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San Francisco’s Unbuilt Freeway Network Revisited
Posted By Matthew Roth On March 23, 2009 @ 9:28 am In Central Freeway,Highway Removal,Quality of Life,Sprawl,Transportation Policy,Urban Design | 10 Comments
Hunter College student and photographer Andrew Lynch recently posted Google Map mashups of the unbuilt freeways  that made up many of the master plans in cities around the country in the 1950s and 1960s. San Francisco, New York City, and Boston avoided the worst of automobility, while the map of Los Angeles freeways was pretty well paved.
The maps are a stark reminder of how devastating the plans would have been to San Francisco's livability had the public not revolted against the master planners . I'd currently be huffing fumes from the Mission/Bernal Heights freeway, there'd be no Panhandle, and North Beach and the Marina would likely have much lower property values. But you can imagine the pleasure of motoring past Ocean Beach at 70 mph without forced stops at traffic signals!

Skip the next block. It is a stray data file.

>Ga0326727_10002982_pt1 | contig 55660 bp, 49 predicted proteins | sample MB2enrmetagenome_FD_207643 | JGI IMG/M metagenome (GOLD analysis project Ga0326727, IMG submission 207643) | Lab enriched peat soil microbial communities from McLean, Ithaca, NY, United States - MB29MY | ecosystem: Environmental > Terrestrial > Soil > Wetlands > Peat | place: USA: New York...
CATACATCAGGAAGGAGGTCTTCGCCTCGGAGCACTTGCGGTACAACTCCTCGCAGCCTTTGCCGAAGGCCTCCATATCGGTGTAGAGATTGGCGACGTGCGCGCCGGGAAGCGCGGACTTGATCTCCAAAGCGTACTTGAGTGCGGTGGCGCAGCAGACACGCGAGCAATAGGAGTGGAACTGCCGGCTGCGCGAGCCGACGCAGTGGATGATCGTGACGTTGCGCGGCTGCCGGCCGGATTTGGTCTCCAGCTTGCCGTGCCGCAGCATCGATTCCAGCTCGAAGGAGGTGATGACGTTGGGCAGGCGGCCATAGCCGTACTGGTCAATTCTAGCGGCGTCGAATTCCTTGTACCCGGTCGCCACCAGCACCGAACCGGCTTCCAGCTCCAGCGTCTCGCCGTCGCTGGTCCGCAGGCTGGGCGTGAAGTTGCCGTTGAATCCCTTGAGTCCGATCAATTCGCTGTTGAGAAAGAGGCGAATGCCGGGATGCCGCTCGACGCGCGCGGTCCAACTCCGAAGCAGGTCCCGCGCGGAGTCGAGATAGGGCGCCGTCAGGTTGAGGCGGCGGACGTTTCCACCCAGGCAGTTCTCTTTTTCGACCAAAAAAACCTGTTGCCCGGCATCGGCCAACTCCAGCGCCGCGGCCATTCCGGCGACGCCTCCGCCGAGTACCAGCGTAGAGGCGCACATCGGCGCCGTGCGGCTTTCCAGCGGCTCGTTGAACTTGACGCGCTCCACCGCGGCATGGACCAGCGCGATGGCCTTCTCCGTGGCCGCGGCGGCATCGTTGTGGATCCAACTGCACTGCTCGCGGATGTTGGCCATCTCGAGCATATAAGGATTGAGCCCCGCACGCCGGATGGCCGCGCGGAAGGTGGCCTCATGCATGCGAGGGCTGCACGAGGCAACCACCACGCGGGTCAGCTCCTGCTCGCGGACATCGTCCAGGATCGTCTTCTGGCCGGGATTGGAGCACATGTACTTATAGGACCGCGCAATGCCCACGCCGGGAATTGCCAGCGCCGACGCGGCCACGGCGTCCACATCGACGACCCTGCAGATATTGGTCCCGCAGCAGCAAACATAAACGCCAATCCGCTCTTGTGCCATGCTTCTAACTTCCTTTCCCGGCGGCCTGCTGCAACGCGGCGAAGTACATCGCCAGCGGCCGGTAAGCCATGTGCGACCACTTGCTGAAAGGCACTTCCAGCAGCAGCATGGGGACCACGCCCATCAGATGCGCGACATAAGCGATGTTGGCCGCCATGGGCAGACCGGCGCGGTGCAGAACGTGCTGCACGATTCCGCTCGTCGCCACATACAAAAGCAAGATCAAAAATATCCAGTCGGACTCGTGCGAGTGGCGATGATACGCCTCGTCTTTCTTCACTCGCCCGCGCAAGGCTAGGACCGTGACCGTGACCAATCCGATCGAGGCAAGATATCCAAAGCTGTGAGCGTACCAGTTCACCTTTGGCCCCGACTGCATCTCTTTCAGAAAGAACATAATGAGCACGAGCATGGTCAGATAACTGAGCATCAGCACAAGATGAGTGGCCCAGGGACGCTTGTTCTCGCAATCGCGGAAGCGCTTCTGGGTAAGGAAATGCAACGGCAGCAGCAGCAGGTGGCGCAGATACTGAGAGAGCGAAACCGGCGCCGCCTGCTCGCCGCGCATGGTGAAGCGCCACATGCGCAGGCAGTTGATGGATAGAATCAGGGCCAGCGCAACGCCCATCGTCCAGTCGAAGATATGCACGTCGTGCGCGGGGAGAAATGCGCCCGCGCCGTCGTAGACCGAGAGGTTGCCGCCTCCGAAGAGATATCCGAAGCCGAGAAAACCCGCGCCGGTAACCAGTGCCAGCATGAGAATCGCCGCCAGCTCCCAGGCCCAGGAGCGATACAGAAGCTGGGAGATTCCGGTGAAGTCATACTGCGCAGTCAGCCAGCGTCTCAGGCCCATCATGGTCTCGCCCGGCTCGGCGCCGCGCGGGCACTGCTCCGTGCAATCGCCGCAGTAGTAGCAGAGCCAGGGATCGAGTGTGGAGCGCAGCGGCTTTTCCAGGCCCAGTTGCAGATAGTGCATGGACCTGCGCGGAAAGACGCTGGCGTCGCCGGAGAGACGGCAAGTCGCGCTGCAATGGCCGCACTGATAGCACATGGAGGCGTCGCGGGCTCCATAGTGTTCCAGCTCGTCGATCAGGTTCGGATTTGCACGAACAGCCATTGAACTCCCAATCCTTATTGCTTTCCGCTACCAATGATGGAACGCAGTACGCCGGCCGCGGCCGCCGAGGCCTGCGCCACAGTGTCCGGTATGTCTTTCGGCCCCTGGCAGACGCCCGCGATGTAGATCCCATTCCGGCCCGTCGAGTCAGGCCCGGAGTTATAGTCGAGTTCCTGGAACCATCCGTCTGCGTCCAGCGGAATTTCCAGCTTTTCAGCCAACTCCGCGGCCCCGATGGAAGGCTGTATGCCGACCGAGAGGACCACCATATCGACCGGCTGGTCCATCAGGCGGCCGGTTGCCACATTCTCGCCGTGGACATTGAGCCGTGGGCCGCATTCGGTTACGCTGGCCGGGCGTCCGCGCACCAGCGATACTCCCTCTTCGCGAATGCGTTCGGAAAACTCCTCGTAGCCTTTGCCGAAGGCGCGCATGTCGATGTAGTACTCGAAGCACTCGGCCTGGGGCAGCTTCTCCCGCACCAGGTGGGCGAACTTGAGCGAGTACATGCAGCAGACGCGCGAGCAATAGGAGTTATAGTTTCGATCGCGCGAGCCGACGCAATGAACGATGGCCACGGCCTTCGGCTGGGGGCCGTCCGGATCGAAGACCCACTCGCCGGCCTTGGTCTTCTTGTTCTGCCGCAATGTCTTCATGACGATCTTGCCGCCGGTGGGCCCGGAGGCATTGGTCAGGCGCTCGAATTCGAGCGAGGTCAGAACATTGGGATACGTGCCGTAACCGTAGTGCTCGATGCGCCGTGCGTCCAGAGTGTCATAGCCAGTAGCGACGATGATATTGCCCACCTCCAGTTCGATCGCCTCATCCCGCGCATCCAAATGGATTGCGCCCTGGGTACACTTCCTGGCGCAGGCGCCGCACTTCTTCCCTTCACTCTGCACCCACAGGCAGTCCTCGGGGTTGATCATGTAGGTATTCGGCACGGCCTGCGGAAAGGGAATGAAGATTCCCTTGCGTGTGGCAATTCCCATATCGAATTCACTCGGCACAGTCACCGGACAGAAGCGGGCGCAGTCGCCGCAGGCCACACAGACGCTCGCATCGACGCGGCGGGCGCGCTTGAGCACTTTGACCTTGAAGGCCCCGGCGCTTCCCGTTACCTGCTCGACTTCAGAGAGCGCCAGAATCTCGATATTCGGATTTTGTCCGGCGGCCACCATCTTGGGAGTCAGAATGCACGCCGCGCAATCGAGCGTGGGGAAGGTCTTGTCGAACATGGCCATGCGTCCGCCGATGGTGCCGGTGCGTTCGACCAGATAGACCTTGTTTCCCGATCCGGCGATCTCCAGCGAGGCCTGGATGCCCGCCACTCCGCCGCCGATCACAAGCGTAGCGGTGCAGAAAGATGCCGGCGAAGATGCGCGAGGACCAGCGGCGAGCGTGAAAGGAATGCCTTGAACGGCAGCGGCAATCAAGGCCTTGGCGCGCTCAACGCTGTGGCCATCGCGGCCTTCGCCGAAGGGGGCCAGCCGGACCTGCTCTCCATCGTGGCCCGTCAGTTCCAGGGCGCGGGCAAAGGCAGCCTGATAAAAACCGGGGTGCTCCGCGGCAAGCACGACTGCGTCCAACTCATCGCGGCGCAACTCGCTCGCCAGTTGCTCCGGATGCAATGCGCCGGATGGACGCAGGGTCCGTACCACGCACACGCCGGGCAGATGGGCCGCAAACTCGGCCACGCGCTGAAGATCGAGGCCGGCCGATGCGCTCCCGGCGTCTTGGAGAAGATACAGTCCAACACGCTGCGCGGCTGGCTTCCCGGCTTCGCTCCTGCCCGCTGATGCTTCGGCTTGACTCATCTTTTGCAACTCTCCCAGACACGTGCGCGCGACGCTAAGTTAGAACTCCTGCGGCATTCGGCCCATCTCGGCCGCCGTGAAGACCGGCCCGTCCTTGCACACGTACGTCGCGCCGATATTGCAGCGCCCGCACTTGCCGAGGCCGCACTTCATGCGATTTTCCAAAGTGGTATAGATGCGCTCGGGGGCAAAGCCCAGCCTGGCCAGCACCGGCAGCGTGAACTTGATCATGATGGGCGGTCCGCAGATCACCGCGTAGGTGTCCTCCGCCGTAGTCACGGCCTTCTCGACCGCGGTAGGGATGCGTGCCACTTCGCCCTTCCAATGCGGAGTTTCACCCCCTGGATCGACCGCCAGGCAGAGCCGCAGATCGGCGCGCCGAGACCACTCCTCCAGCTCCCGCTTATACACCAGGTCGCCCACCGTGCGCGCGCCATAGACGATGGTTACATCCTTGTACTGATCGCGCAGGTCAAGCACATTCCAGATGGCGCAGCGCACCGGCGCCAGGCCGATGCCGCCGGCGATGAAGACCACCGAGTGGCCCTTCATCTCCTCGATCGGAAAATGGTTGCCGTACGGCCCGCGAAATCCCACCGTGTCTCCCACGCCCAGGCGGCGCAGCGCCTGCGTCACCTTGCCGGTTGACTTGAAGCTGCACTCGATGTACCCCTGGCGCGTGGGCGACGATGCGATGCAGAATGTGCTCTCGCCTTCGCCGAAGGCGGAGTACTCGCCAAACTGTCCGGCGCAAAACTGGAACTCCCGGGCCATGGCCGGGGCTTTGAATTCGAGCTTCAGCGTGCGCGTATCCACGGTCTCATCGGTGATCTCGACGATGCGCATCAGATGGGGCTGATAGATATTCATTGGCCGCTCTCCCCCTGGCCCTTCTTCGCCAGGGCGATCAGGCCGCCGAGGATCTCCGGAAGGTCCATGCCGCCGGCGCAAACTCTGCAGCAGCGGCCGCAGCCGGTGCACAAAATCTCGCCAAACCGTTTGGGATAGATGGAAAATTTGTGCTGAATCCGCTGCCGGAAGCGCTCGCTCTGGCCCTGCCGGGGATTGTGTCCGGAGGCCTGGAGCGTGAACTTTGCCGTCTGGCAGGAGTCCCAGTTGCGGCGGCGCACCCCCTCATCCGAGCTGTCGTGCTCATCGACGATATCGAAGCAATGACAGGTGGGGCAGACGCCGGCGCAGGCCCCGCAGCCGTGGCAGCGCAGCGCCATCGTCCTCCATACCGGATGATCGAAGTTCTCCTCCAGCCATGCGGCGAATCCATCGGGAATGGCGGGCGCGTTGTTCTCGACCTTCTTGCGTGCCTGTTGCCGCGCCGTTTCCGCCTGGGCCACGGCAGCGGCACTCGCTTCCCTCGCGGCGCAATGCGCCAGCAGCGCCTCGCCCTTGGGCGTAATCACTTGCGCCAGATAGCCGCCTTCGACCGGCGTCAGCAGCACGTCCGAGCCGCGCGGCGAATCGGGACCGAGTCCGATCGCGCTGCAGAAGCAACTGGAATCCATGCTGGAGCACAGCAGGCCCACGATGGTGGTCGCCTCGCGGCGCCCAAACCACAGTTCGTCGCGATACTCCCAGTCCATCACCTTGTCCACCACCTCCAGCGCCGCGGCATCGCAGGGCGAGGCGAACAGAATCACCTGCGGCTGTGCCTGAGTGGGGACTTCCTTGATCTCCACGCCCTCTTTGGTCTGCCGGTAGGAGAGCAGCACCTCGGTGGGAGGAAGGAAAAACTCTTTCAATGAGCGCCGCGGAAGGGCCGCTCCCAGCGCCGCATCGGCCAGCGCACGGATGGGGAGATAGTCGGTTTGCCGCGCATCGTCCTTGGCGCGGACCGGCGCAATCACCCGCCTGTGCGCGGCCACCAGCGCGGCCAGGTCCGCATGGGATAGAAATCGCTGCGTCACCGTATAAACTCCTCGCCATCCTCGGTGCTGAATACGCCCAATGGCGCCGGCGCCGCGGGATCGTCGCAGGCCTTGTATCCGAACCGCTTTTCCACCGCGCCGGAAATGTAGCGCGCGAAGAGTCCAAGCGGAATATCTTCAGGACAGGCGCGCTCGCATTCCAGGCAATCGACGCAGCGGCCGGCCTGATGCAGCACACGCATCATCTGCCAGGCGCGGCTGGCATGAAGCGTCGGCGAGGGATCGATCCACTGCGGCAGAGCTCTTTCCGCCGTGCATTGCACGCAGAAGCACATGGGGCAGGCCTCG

Alternately, can anyone tell me why the upper portion of Market Street where it becomes Portola Drive still has elevated segments? I would think the value of new development with those views would have trumped the convenience of speeding through that neighborhood with limited stop lights.
Article printed from Streetsblog San Francisco: http://sf.streetsblog.org
URL to article: http://sf.streetsblog.org/2009/03/23/san-franciscos-unbuilt-freeway-network-revisited/
URLs in this post:
 mashups of the unbuilt freeways: http://www.vanshnookenraggen.com/_index/unbuilt-highways/#
 revolted against the master planners: http://www.foundsf.org/index.php?title=The_Freeway_Revolt
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